The remarkable characteristic of Dendostrea folium is that, firstly, its shell adopts the form of the object it settles onto – a biogical phenomenon called xenomorphism. Secondly, however, unlike other oysters which simply cement themselves to an object, Dendostrea folium produces little finger-like extensions from both sides of its lower shell valve so that it appears to be clutching, hand-like, its mussel substratum. This is so weird that one is left with the indelible impression of a hand, somewhat like that of an inanimate alien creature hanging on to life.
Consider the case of the oyster,
Which passes its time in the moisture:
Of sex alternate,
It chases no mate,
But lives in a self-contained cloister.
(Jerome Tichenor [a pseudonym of Joel Hedgpeth, 1911-2006])
In September-October 2004, a research visit was made to the Institute of Oceanography and Fisheries in Split, Croatia. The aim was to research the Mediterranean muricid gastropod [Hexaplex trunculus _](Linnaeus, 1758)[. _]Though widespread and common in the Mediterranean, actually little was known of this gastropod’s behaviour beyond the presumption, that, being a member of the Muricidae, which are all predators, it was too. [_Hexaplex trunculus _]is a large animal, the shell being up to 10 centimetres tall and sharply angulate, often with spines of variable size. The animal is a commercial fishery resource too, especially in the Adriatic Sea, so that there was another purpose for the research. If one wishes to cultivate it, then it is important to understand its dietary preferences. The snail is also interesting in that its hypobranchial gland is the source of the purple-blue dye, Royal blue, much prized by the ancient Phoenicians.
My host, Professor Melita Peharda, and I made the trip south from Split to Dubrovnik where the famous Croatian marine laboratory located in the walls of this ancient port is located. Just north of Dubrovnik is Mali Ston Bay where the Mediterranean mussel, [Mytilus galloprovincialis _]Lamarck, 1819[, ]was being cultivated on ropes hanging down in the water from rafts. Divers also collected us two other large bivalves, namely _Arca noae Linnaeus, 1758 and [_Modiolus barbatus _](Linnaeus, 1758) nearby plus [_Hexaplex trunculus _]individuals.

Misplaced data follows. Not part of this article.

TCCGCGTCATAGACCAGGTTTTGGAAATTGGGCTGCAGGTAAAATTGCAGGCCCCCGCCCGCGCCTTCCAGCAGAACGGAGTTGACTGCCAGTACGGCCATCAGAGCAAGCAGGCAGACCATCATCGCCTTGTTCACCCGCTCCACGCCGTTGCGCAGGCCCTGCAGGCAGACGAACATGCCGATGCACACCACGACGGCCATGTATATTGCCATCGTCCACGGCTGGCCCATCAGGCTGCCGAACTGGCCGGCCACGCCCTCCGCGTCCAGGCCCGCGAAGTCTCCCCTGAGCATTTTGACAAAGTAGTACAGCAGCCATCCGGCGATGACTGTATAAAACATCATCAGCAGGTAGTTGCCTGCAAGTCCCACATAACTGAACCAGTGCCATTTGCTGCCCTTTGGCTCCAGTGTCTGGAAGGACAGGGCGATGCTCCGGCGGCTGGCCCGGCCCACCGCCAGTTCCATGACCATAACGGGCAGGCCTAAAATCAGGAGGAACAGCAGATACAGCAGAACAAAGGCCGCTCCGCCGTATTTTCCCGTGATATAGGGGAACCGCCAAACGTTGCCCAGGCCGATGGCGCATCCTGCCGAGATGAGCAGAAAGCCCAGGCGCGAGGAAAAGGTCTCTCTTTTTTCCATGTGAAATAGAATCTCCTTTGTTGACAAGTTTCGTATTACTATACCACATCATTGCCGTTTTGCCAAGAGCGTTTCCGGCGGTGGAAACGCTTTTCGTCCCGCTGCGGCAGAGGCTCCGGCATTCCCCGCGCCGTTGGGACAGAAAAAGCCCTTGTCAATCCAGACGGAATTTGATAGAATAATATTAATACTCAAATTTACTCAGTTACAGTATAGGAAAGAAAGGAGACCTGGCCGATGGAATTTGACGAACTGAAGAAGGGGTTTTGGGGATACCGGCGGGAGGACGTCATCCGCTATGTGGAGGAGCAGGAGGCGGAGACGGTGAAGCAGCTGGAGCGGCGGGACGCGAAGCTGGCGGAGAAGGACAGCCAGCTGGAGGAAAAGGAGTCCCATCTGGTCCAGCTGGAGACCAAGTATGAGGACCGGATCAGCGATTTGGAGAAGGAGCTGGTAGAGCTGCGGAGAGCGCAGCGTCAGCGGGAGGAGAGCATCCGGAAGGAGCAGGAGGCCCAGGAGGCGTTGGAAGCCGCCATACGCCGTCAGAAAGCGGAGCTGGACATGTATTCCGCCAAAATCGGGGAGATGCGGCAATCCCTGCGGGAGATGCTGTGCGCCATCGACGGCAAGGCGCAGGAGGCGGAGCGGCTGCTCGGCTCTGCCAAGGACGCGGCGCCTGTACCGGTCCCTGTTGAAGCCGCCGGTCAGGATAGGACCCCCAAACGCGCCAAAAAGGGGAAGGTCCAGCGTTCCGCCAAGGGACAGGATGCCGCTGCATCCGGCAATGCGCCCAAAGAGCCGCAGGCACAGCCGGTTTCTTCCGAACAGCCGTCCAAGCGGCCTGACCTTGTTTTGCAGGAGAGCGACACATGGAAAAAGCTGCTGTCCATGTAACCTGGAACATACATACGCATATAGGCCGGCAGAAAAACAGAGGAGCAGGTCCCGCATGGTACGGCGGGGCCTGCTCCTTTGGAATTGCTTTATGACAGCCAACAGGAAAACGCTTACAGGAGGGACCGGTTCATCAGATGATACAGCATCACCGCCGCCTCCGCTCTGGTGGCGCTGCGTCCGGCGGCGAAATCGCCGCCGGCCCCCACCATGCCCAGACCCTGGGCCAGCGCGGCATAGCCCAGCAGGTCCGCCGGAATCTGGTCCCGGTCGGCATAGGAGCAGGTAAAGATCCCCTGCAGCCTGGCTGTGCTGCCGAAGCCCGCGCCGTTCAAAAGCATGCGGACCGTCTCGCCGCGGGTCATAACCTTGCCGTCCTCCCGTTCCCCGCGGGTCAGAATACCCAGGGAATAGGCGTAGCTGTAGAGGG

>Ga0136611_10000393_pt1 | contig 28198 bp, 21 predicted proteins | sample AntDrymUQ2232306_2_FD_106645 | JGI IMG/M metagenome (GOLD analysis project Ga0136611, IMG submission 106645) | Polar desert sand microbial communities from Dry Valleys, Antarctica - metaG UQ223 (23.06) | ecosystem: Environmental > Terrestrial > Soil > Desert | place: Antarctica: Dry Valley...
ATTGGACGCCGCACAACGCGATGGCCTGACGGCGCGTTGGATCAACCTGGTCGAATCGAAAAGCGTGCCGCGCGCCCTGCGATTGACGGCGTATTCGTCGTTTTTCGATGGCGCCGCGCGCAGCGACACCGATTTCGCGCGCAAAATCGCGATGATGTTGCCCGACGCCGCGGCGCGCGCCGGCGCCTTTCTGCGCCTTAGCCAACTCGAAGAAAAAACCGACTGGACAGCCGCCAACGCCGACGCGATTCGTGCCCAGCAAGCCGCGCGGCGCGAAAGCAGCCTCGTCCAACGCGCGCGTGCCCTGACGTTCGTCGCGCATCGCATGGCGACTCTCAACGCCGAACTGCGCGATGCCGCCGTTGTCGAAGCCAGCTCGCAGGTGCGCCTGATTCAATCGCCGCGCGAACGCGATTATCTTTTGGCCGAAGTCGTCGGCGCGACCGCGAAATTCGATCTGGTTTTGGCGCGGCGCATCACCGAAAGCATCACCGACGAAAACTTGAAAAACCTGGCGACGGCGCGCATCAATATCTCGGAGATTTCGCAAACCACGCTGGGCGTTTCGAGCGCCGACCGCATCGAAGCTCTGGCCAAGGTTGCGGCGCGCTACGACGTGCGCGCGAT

On return to Split, the [Hexaplex trunculus _]individuals were weighed and measured[ _]as were the three bivalves and the predators then established in aquaria with a choice of the three bivalves to attack plus individual prey items of different sizes. It transpired that only [_Mytilus galloprovincialis _]was attacked (at least in significant numbers) and this research was published a year or so later (Peharda and Morton 2006).
In the summer of 2005, Professor Peharda made the return trip to England and, at the University of Cambridge, the shells of [Mytilus galloprovincialis _]predated by the [_Hexaplex trunculus _]individuals were re-examined using Scanning Electron Microscopy (SEM), with Dr E.M. Harper. This research too was published (Morton _et al. 2007) and showed that [Hexaplex trunculus _]uses both the tooth-like projections on the outer lip of its shell to chip the posterior valve margins of its [_M. galloprovincialis _]prey. It can, however, like many other muricids also drill the shells of its bivalve prey. Once any kind of access is achieved, the predator pushes its proboscis between the broken edges of the prey’s shell and ingests its tissues. The illustration on the left shows _Hexaplex trunculus with a detail of the spinose shell margin (A). The experimental prey species Arca noae, Modiolus barbatus and Mytilus galloprovincialis are also drawn in B, C and D, respectively, with a detail of the chipped posterior shell margin of the latter species also shown (arrow).
Moreton Bay, in Queensland, Australia, is protected from the mighty waves of the Pacific Ocean by North Stradbroke Island. The wide expanse of protected seagrass-covered sand flats of Myora Springs, within the bay, was investigated in 2005.[_ ]Here, there occur byssally-attached clumps of the mussel [_Trichomya hirsuta _](Lamarck, 1819),[ ]each of which had an empty oyster shell, [_Saccostrea glomerata _](Gould, 1850), a valve of [_Pinctada fucata _](Gould, 1850), or [_Isognomon ephippium _](Linnaeus, 1758), or that of a conspecific, as their basis. The mussel clump so attached comprised more than thirty individuals creating a, byssally-bound, compact mass. The bowl of mud in which each mussel clump sat was not anaerobically black, but clearly aerated and when turned over revealed a little maze of galleries, the most obvious residents of which were the galeommatid bivalves[ Scintillona cryptozoica _](Hedley, 1917) and [_Scintillona daviei _](Morton, 2008). There were other inhabitants of the galleries but the most ubiquitous were a pair of little hairy crabs, [_Pilumnopeus serratifrons _](Kinahan, 1856). It is this crab that creates the galleries in the mussel clumps, and it is to the roofs of these that the two bivalves were attached.